I’m talking about Marvel’s “Hero Project,” streaming exclusively on Disney+.
A Short Series Overview
Marvel’s “Hero Project” is a Disney+’s original series shot in documentary-style. It follows young real-life heroes as they show courage and kindness. These teens inspire positivity and change across their communities.
Each kid featured in the show will have a comic book written about them – inspired by their real-life acts of heroism.
It is a 20-episode production and currently has six episodes released, with a new episode debuting every Friday.
To let you know what you can expect, here’s a quick review of Episode 1: “Sensational Jordan.”
Episode 1: “Sensational Jordan” Review
As most Marvel motion-pictures do, “Hero Project” does a great job of introducing the show. It begins with a voiceover from a Marvel editor who says how they are continuing to be inspired every day by real-life heroes.
Jordan Reeves is a 13-year old girl with a limb difference – her left arm stops just above the elbow. In the first scene, she is seen cheerleading at a junior high sporting event. Unlike most tweens who struggle with imperfection, Jordan embraces what makes her different. Stubborn and hard-headed from an early age, she comes across as a confident and intelligent teenager.
Growing up having to learn how to do things a little different than most people, Jordan always had a fascination with design and how things worked. After attending a design workshop in San Francisco, Jordan began working weekly with Sam Hobish, a design mentor, on a glitter gun for her dismembered arm.
Eventually, because of how serious Jordan took her invention, she went viral – appearing on the “Rachael Ray Show” and later pitching her idea to the cast of “Shark Tank.”
After her climb into the spotlight, Jordan wanted to do more to help others. She began holding workshops with other kids to help build things that played off their disabilities. She became an activist for more consideration for accessibility in the design community – eventually creating her own non-profit foundation, “Born Just Right”.
At the end of the episode, Marvel presents her with her own comic book and makes her an official member of the “Hero Project” because of her charitable and forward-thinking work.
Altogether, I think Disney does a great job moving an audience with such an inspirational story in just a brief 25 minutes. Even as an adult, I felt a swing of emotions throughout the short documentary, and it left me feeling positive and joyful. There were also some absolutely stunning shots in this episode.
I’m not a particularly huge Marvel Cinematic Universe fan, but I was blown away by the show’s overall concept and the beautiful execution in episode one.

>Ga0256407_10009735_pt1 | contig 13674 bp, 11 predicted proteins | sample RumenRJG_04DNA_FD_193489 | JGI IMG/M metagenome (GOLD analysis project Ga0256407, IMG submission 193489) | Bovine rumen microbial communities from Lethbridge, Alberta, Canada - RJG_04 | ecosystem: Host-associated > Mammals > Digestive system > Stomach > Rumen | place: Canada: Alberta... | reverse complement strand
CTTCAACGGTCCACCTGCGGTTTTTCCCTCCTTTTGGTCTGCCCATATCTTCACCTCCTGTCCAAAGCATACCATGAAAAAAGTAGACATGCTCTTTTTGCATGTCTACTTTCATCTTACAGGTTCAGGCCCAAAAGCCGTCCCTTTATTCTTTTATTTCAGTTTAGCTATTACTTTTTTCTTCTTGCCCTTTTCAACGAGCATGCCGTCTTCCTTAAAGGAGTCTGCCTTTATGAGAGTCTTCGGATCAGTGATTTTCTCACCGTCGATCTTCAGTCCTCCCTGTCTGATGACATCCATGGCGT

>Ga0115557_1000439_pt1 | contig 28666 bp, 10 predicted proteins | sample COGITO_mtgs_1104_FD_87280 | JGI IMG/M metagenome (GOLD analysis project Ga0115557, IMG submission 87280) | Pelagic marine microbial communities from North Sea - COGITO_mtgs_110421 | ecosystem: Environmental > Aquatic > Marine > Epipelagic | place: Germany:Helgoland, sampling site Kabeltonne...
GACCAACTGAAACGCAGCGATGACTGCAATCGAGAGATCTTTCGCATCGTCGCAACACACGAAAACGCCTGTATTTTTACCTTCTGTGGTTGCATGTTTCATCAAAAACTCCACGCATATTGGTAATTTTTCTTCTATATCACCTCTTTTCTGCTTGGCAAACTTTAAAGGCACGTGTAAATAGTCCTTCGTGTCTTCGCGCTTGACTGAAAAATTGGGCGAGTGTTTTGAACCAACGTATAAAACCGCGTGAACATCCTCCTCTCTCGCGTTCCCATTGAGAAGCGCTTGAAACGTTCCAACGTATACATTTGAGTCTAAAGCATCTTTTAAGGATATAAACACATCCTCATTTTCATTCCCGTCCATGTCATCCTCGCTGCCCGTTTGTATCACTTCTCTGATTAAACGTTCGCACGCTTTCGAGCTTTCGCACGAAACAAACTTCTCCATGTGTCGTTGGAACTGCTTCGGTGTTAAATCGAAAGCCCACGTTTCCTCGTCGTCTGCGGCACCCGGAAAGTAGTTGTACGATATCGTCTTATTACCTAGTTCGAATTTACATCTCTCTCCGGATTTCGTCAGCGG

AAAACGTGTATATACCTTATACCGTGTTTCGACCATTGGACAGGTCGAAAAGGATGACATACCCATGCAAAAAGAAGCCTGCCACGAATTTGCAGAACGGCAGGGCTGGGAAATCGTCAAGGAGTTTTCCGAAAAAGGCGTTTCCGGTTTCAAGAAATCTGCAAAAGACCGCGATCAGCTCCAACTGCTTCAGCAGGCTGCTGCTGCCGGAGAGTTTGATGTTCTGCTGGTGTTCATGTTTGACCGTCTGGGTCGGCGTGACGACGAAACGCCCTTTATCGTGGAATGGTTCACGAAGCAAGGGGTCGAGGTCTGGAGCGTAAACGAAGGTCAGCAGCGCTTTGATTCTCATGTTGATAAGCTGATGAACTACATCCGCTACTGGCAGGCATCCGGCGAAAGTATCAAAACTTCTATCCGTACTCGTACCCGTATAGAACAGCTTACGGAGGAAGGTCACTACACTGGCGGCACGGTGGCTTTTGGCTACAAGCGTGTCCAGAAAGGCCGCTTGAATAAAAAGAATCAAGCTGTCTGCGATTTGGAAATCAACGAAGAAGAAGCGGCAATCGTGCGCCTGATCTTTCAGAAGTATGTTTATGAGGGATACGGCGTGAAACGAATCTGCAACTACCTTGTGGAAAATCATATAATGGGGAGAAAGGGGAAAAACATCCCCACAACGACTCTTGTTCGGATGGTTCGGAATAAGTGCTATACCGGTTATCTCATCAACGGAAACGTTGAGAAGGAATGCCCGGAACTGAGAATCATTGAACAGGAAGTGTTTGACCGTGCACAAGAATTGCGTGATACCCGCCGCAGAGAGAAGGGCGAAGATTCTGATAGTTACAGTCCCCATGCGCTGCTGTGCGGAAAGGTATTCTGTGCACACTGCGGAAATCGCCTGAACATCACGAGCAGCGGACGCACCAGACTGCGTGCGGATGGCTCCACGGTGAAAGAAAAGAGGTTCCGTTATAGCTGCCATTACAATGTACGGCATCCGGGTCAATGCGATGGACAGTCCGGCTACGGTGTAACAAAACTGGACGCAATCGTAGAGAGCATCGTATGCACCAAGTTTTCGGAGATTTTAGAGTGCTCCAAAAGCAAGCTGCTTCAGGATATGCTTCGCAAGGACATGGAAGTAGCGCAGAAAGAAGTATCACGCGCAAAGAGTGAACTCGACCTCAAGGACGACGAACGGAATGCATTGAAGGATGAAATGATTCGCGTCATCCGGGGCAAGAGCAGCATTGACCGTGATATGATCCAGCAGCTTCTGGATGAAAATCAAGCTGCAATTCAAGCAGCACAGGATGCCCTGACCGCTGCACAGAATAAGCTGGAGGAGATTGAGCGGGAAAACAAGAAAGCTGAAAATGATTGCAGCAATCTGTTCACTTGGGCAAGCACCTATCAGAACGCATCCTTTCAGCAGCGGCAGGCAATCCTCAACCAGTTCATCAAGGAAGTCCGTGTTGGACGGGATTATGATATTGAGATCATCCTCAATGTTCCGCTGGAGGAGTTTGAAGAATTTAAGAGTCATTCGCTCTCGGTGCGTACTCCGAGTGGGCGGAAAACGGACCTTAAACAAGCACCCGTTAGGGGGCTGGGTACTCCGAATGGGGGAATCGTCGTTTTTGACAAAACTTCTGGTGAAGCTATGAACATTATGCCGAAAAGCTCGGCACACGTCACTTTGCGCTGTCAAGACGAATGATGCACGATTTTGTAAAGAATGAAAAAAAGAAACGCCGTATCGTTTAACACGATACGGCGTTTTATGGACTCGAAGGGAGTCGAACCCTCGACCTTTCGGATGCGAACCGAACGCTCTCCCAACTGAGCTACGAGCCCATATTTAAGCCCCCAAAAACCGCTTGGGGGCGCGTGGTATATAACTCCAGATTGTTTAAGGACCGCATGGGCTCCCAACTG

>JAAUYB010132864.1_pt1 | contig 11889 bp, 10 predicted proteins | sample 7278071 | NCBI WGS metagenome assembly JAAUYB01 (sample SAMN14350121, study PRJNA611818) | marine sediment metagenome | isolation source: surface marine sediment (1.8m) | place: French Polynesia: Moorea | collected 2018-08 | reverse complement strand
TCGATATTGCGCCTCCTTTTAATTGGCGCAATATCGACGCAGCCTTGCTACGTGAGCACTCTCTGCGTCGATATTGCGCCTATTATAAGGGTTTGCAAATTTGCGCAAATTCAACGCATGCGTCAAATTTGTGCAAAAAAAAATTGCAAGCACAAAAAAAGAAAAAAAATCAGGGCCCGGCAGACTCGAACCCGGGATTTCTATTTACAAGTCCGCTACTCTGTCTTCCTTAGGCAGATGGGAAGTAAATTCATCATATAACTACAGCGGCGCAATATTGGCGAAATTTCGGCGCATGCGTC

In a world where there is so much pointless and commercialized content out there, that target kids specifically, I think “Hero project” is a great way to combat that. It promotes both critical thinking and positive change.
It’s a home-run for me and I think it will be with most parents struggling to find good content for their children.
What Parents Are Saying
Mom bloggers and entertainment critics Patty Holiday of No-Guilt Fangirl and Andrea Updyke of Theme Park Parents collaborate on the podcast “Now Streaming Disney Plus”. They break down all the latest Disney Plus news in addition to reviewing the different series from a tween-parent perspective. The two moms also loved the first episode and offer some great insight. You can check that out here.
It was the summer of 2011. The
final episode of Disney Channel’s “The Suite Life on Deck,” starring Dylan and
Cole Sprouse, was on. It marked the end of my childhood, as I knew it.
I was 13-years-old and three years removed from my other favorite tween cable shows, “Ned’s Declassified School Survival Guide,” “Drake & Josh” and “Zoey 101”. All ended, I might add, prematurely.
Growing up, my parents weren’t
always around when I got home from school. So, with my Spaghetti-O’s or Easy
Mac in hand, I watched them every afternoon. I felt like I grew up with these
actors and actresses.
When they were over, I felt lost. Like a chapter of my life was suddenly over. All the laughs, all the stories and all the countless life lessons – gone!
I knew it was time to find new show, even though the constant reruns on “Teen Nick” were some comfort. Of course, I could just wait around until ESPN decided to start speculating again if Brett Favre was going to come out of retirement. But in July, football season seemed so far way. (Yes, even at 13 I was hooked on football.)